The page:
Vote 15—Protecting Canada’s National Security..........$3,236,746
Vote 20—Protecting the Rights and Freedoms of Canadians..........$9,200,000
Vote 25—Renewing Canada's Middle East Strategy..........$8,300,000
(Votes 1, 5, 10, 15, 20 and 25 agreed to on division)
CIVILIAN REVIEW AND COMPLAINTS COMMISSION FOR THE ROYAL CANADIAN MOUNTED POLICE
Vote 1—Program expenditures..........$9,700,400
Vote 5—Enhancing Accountability and Oversight of the Canada Border Services Agency..........$420,000
(Votes 1 and 5 agreed to on division)
CORRECTIONAL SERVICE OF CANADA
Vote 1—Operating expenditures, grants and contributions..........$2,062,950,977
Vote 5—Capital expenditures..........$187,808,684
Vote 10—Support for the Correctional Service of Canada..........$95,005,372
(Votes 1, 5 and 10 agreed to on division)
DEPARTMENT OF PUBLIC SAFETY AND EMERGENCY PREPAREDNESS
Vote 1—Operating expenditures..........$130,135,974
Vote 5—Grants and contributions..........$597,655,353
Vote 10—Ensuring Better Disaster Management Preparation and Response..........$158,465,000
Vote 15—Protecting Canada's Critical Infrastructure from Cyber Threats..........$1,773,000
Vote 20—Protecting Canada’s National Security..........$1,993,464
Vote 25—Protecting Children from Sexual Exploitation Online..........$4,443,100
Vote 30—Protecting Community Gathering Places from Hate Motivated Crimes..........$2,000,000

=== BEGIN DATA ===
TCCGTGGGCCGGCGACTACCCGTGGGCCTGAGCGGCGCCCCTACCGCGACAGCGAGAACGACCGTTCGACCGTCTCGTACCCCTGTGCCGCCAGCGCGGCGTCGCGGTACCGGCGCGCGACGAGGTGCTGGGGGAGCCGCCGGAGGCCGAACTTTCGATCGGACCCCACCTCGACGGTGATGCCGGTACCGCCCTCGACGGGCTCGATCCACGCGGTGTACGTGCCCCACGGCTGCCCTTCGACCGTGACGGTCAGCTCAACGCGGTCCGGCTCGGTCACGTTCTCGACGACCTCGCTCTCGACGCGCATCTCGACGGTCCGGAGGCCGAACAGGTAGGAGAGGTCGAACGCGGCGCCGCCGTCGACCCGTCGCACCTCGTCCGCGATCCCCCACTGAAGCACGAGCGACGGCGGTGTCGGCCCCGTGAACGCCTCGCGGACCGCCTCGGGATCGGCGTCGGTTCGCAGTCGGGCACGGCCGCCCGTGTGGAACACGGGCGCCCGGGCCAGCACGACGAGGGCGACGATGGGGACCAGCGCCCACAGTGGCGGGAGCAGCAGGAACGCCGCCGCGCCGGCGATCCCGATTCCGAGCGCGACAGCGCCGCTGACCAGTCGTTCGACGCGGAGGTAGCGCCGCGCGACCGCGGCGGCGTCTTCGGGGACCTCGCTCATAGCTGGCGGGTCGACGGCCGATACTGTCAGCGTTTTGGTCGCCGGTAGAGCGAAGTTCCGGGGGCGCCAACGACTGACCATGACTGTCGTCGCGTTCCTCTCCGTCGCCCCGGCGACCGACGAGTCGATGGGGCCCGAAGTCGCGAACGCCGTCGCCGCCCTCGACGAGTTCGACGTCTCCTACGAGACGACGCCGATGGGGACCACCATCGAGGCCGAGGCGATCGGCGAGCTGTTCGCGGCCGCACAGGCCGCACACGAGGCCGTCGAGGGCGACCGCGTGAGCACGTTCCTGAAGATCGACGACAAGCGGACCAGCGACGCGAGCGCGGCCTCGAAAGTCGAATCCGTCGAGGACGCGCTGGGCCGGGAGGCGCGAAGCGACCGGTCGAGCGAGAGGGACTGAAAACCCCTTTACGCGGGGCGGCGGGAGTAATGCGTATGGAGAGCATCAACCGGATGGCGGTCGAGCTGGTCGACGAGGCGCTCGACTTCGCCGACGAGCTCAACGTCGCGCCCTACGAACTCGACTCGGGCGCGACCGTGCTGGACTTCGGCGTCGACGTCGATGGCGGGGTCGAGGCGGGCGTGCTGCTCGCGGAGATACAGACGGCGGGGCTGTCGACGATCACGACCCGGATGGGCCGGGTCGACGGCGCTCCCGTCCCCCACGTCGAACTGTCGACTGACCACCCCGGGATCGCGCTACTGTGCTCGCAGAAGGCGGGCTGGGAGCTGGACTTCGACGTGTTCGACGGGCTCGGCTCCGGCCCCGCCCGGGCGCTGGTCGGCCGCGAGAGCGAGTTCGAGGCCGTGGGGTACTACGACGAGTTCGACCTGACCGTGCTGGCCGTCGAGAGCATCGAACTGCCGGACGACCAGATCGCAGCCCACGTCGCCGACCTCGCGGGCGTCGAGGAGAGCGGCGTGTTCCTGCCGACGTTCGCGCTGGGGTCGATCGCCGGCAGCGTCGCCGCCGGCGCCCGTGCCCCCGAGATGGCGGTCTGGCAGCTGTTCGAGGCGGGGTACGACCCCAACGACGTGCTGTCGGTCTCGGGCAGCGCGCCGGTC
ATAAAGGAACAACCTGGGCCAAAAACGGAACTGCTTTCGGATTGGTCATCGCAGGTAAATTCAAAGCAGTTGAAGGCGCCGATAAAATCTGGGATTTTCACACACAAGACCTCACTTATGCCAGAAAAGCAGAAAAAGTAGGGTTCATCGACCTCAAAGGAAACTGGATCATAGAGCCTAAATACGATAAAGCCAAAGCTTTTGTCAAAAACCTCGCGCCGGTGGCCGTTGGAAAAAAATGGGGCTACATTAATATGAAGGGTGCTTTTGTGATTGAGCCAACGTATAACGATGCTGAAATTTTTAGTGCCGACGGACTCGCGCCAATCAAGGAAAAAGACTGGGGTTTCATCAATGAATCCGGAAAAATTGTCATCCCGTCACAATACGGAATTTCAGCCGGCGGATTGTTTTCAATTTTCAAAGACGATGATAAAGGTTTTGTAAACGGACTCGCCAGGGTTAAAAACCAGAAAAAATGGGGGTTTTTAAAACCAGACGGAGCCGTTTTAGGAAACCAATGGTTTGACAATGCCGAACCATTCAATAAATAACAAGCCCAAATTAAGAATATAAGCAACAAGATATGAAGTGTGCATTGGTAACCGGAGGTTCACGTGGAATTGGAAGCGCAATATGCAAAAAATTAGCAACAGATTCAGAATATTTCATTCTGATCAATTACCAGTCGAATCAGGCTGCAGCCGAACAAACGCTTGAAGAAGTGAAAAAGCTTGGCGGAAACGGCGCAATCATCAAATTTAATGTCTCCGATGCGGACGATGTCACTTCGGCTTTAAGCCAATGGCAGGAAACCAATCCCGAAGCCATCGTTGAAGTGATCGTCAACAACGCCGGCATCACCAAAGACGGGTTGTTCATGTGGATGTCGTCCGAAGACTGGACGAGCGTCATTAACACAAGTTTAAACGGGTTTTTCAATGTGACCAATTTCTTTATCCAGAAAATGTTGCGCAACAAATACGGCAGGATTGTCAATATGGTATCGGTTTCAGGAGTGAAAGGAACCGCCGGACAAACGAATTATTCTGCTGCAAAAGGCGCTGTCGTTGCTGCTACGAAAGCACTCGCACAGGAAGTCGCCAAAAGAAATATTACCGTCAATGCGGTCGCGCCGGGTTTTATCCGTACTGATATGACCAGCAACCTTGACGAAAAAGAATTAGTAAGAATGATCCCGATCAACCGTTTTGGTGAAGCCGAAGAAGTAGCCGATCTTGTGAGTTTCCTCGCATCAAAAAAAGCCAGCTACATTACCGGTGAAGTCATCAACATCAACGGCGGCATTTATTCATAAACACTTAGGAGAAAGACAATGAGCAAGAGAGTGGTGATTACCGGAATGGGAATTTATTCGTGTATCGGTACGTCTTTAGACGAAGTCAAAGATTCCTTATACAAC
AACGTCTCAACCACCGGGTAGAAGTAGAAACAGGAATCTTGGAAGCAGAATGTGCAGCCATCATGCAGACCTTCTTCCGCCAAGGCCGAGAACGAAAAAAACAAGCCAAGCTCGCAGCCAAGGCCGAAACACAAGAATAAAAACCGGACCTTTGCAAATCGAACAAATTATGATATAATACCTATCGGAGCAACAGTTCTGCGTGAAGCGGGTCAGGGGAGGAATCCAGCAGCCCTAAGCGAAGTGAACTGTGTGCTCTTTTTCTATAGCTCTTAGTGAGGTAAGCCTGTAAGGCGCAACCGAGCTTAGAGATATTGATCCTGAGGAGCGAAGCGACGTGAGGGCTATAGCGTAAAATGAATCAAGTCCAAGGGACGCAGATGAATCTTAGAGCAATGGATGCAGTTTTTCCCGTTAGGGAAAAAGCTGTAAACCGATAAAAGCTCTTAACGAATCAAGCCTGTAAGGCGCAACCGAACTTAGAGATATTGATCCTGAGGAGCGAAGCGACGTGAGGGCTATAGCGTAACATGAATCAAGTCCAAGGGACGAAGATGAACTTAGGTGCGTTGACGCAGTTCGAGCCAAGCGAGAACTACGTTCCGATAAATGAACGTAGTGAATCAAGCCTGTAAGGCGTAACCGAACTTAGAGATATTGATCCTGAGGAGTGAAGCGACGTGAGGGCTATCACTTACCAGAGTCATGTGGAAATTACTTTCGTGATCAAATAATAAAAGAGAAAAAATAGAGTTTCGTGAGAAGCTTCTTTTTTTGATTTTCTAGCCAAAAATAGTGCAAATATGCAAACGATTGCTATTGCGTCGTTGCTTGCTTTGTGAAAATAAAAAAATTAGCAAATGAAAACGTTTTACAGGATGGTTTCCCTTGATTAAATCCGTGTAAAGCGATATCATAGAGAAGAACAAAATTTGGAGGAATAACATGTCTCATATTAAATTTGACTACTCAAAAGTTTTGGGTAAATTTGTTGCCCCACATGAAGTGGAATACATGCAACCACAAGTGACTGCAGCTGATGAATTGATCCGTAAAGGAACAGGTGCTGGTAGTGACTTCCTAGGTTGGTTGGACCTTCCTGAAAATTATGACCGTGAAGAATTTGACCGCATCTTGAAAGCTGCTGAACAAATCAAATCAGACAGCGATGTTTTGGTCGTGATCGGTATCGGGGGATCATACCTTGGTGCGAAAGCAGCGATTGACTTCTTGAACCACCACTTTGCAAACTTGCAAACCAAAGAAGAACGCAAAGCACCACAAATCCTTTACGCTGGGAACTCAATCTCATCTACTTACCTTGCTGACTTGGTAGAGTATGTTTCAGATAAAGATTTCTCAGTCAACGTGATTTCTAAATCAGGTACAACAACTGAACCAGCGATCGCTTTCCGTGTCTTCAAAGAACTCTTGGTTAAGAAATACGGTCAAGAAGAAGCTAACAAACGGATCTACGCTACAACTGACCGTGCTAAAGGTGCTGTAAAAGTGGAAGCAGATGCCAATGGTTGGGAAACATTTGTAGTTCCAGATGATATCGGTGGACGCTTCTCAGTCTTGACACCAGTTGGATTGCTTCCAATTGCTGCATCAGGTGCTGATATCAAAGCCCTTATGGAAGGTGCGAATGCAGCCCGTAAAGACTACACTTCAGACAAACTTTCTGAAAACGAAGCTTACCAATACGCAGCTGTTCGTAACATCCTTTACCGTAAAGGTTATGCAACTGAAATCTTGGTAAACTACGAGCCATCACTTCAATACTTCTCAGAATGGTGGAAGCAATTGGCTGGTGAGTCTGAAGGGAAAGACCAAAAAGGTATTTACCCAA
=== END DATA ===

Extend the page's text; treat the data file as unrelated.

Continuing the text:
Vote 35—Strengthening Canada's Anti-Money Laundering and Anti-Terrorist Financing Regime..........$3,282,450
(Votes 1, 5, 10, 15, 20, 25, 30 and 35 agreed to on division)
OFFICE OF THE CORRECTIONAL INVESTIGATOR OF CANADA
Vote 1—Program expenditures..........$4,735,703
(Vote 1 agreed to on division)
Vote 1—Program expenditures..........$41,777,398
(Vote 1 agreed to on division)
ROYAL CANADIAN MOUNTED POLICE
Vote 1—Operating expenditures..........$2,436,011,187
Vote 5—Capital expenditures..........$248,693,417
Vote 10—Grants and contributions..........$286,473,483
Vote 15—Delivering Better Service for Air Travellers..........$3,300,000
Vote 20—Enhancing the Integrity of Canada's Borders and Asylum System..........$18,440,000
Vote 25—Protecting Canada’s National Security..........$992,280
Vote 30—Strengthening Canada's Anti-Money Laundering and Anti-Terrorist Financing Regime..........$4,100,000
Vote 35—Support for the Royal Canadian Mounted Police..........$96,192,357
(Votes 1, 5, 10, 15, 20, 25, 30 and 35 agreed to on division)
ROYAL CANADIAN MOUNTED POLICE EXTERNAL REVIEW COMMITTEE
Vote 1—Program expenditures..........$3,076,946
(Vote 1 agreed to on division)
SECRETARIAT OF THE NATIONAL SECURITY AND INTELLIGENCE COMMITTEE OF PARLIAMENTARIANS
Vote 1—Program expenditures..........$3,271,323
(Vote 1 agreed to on division)
SECURITY INTELLIGENCE REVIEW COMMITTEE
Vote 1—Program expenditures..........$4,629,028
(Vote 1 agreed to on division)
The Chair: Shall the chair report the votes on the 2019-20 main estimates, less the amounts voted in interim estimates, to the House?
Some hon. members: Agreed.
The Chair: The meeting is adjourned.